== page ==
Friday, April 17, 2009

Back in Santa Monica

It's good to walk the Santa Monica beach again, but the beach of nothern Sjaelland near Odde is still in my mind.
I watch pelicans circle, then plunge into the water, black against the orange sunset sky.
I look at all the seaweed washed up by recent storms.
The waves here are larger than those in Denmark--this ocean stretches to Asia. This sandy beach stretches flat and wide, while so many beaches in the world have only a foot or two of sand.
I can't see Orion at sunset any more because it's low in the sky when the sun goes down. After dark I look up and the Big Dipper is in the right place, no longer overhead. The North Star lies far to the north again, not close to vertical as it was near latitude 60.
This world: so much beauty and mystery.
What a privilege to travel around it, observe the variety of its wonders.
O YHWH, our maker, how majestic is your name in all the earth! -- Psalm 8:1
Herre, vor Herre! Hvor herligt er dit navn over hele jorden.

Friday, April 10, 2009

On the Beach in Sjaelland

We took a ferry from Aarhus to Odde in Sjaelland on a long narrow peninula and stopped the car to walk on the northern beach of a sea called Kattegat.

It was a warm, sunny day there--but brisk and windy later in Copenhagen.

On that beach were many large chunks of glassy flintstone in black and reddish brown. Material for axes and the tips of spears, I realized, and picked up several stones.

Later in the day we visited the National Museum of Denmark, where the prehistoric exhibit showed many flint tools and said the flint was found on northern beaches of Sjaelland.

Never have I seen knife-sharp flint on any other beach.

Thursday, April 9, 2009

Under the North Star

This week I've been walking Danish beaches in Roskild (former capital of Denmark, originally a Viking town), Copenhagen (no beaches, just ports and canals), and Aalborg (near another old Viking town with the largest number of Viking gravestones).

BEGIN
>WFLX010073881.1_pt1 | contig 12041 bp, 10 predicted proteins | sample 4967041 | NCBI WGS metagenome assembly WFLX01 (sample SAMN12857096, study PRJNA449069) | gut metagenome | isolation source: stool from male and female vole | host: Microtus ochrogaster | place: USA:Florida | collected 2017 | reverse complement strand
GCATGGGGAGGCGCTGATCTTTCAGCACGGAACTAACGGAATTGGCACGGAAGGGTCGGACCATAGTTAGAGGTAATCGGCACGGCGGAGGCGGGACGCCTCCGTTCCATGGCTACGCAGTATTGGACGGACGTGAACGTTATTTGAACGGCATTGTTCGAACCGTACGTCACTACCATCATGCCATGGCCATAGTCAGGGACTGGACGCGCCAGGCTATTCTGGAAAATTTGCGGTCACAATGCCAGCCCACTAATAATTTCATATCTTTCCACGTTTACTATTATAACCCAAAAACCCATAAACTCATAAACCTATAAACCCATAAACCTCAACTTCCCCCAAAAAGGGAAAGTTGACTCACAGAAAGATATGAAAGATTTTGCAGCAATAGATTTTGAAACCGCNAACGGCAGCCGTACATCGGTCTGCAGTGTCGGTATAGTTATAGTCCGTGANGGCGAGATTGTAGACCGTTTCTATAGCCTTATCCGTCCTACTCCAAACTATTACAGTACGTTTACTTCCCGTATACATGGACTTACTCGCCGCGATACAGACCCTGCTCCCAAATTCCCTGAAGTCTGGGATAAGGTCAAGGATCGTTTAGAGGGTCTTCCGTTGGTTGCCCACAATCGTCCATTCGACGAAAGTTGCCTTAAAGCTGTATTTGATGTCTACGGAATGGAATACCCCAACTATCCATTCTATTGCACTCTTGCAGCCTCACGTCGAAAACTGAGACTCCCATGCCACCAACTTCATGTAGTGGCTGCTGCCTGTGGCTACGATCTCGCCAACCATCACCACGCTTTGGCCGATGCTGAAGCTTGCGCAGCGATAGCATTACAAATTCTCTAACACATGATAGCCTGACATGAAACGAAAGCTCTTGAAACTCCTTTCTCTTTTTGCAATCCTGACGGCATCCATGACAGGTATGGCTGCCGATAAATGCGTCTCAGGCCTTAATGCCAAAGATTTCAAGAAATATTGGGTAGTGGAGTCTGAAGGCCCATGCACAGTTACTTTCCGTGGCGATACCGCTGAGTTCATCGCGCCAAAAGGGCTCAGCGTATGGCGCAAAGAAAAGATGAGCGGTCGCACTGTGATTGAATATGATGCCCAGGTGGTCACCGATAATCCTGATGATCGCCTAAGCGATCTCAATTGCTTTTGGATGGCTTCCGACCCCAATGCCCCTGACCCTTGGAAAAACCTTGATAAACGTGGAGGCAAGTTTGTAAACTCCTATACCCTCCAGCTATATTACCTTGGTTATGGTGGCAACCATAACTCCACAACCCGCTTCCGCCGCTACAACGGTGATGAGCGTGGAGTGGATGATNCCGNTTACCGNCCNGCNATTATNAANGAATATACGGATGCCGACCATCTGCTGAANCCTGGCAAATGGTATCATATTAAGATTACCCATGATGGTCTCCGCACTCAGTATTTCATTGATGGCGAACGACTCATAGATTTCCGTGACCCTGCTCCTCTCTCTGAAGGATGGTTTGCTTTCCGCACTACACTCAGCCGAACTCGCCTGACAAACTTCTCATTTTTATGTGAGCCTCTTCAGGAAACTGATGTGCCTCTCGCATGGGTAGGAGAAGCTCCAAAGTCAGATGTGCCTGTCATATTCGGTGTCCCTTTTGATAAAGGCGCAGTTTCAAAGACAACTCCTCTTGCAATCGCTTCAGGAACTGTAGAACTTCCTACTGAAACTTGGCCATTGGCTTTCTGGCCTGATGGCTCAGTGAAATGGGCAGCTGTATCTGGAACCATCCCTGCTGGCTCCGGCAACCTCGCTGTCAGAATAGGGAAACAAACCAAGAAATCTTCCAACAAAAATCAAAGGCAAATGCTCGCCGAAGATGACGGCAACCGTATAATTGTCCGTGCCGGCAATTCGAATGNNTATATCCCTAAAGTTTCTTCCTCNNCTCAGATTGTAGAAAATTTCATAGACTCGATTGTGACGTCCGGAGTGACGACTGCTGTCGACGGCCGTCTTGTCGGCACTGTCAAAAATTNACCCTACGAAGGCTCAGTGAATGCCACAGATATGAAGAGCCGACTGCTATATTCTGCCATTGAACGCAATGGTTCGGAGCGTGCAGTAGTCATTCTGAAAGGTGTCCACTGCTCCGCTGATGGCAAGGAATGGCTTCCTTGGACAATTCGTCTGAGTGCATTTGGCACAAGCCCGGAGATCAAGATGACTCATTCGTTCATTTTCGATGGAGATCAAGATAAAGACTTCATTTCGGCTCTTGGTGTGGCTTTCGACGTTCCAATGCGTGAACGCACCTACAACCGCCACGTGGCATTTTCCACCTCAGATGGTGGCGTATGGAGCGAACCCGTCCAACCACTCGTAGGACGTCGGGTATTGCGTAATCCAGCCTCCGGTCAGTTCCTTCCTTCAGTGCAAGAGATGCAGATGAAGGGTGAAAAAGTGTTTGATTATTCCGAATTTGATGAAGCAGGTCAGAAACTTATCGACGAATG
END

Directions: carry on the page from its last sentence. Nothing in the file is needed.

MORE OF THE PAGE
After rain yesterday, the sky cleared last night and I looked up at the stars but couldn't find anything familiar.

"It's because of the full moon," I concluded, wondering what the snake-shaped stars above my head were.

Not finding Orion or anything familiar in the south, where the moon was rising, I turned to the north and saw two pairs of bright stars I didn't recognize.

Now really puzzled, I looked for the Big Dipper--and realized the snake above my head was its handle pointing directly south.

Then locating the North Star, I realized it was almost directly overhead--strange place for it to be.

I'm far north of my usual location in Los Angeles and southern Colorado--but far enough north for that star to be almost overhead? I forgot to bring a sky map with me, so I can't really get my bearings at night.

In our hotel on Aalborg's outskirts, the second floor rooms have no windows except two sky lights. At 1 am the moon shone directly in on my bed.

There was no way to close the window, so I lay there until it passed, wondering at the night sky here.